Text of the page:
The Cold War Freeze over War Compensation in Early Postwar Japan
More than six decades after the end of World War II, the Japanese government has yet to release an estimated ¥200 billion worth of unpaid wages owed to Korean forced laborers who were brought to wartime Japan. Nor has the government disbursed an additional ¥200 billion worth of financial benefits owed to Korean and Taiwanese military servicemen. During the Allied Occupation of Japan, American authorities directed Japanese officials to compensate these Asian victims of the war effort, setting up a custody account for labor conscripts in 1946 and a foreign creditor's account for military conscripts in 1949. However, the outbreak of the Korean War destroyed any chance of monetary compensation, as the U.S. preoccupation over the new cold-war conflict effectively froze up bank accounts relating to Japan's former colonial subjects. Clarifying the historical record of American involvement in this unresolved issue of war compensation can contribute towards resurrecting efforts to reach regional reconciliation between Japan and its neighbors in Northeast Asia.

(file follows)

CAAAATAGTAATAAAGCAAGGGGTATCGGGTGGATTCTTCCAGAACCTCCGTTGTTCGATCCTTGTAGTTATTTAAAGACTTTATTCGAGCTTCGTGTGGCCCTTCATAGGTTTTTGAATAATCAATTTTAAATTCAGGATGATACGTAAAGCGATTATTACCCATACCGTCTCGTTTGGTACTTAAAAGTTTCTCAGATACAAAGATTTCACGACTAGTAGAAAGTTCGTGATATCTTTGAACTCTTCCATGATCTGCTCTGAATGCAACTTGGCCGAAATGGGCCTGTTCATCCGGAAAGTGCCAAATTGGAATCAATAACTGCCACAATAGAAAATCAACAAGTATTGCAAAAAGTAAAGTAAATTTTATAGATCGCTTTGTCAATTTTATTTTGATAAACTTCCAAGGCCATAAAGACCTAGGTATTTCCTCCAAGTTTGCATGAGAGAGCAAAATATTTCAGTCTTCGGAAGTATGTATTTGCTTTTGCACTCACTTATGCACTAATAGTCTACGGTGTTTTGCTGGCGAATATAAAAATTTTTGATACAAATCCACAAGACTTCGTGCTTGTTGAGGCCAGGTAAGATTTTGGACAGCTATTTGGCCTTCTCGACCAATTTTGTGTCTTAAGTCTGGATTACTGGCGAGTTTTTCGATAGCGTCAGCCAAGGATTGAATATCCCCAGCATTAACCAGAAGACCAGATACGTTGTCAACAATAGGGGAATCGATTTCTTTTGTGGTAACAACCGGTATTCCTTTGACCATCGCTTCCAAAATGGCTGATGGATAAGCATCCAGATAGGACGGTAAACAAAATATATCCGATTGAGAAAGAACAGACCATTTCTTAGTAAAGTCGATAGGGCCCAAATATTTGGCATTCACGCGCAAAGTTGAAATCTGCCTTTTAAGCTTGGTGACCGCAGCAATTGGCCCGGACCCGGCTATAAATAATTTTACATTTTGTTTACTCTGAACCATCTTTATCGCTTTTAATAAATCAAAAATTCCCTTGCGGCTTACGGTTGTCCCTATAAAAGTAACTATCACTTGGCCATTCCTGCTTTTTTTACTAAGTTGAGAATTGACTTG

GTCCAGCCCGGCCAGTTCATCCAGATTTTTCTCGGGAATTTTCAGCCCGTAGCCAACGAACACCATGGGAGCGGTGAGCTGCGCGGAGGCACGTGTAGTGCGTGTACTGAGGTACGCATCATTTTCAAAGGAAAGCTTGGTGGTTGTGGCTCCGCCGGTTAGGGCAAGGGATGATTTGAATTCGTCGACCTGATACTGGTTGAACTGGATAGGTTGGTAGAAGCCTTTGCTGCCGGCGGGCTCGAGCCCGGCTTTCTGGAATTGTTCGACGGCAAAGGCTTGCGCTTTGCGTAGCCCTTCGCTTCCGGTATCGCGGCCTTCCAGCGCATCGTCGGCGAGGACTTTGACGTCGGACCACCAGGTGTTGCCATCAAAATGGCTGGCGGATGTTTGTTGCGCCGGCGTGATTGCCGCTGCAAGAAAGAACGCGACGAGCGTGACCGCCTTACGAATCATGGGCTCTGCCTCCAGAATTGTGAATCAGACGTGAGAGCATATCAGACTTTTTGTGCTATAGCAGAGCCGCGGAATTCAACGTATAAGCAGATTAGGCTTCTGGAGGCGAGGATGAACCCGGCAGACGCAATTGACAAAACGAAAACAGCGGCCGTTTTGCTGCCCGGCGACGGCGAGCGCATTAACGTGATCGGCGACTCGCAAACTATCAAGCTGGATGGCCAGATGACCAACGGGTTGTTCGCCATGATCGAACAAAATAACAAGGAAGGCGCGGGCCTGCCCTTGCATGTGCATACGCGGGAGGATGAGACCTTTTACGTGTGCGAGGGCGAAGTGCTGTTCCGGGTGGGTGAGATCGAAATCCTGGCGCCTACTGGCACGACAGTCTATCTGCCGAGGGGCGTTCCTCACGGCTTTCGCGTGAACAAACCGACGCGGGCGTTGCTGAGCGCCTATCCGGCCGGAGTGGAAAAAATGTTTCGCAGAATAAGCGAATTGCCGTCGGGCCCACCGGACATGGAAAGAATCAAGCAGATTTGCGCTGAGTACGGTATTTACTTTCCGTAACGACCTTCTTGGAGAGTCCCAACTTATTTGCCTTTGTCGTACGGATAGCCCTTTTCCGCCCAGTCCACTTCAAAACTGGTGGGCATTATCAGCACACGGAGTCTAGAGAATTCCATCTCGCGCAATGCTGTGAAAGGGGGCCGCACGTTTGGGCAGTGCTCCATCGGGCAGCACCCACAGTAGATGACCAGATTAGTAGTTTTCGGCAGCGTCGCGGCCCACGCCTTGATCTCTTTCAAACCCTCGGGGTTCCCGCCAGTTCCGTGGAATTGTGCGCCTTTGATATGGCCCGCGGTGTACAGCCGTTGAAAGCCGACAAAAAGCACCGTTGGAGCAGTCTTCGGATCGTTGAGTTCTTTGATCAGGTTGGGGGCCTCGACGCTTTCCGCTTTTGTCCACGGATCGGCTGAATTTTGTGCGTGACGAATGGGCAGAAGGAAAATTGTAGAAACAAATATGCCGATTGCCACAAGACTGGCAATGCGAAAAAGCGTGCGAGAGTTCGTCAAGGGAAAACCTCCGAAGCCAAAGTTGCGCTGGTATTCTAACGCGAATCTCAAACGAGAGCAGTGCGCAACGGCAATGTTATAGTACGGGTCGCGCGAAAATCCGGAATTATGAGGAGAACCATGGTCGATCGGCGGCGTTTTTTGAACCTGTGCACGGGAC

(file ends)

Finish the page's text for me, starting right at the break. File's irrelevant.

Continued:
Matthew Augustine is the 2009-2010 Northeast Asia History Fellow at Shorenstein APARC, Stanford University. He received his Ph.D. from the History Department at Columbia University and his B.A. from the Politics Department at Princeton University. His research interests include military occupations, especially the U.S. occupations in Japan, Korea, and Okinawa after World War II; transnational migrations and border controls; Japan's colonial empire in the Asia-Pacific; and the history and politics of war reparations in Northeast Asia.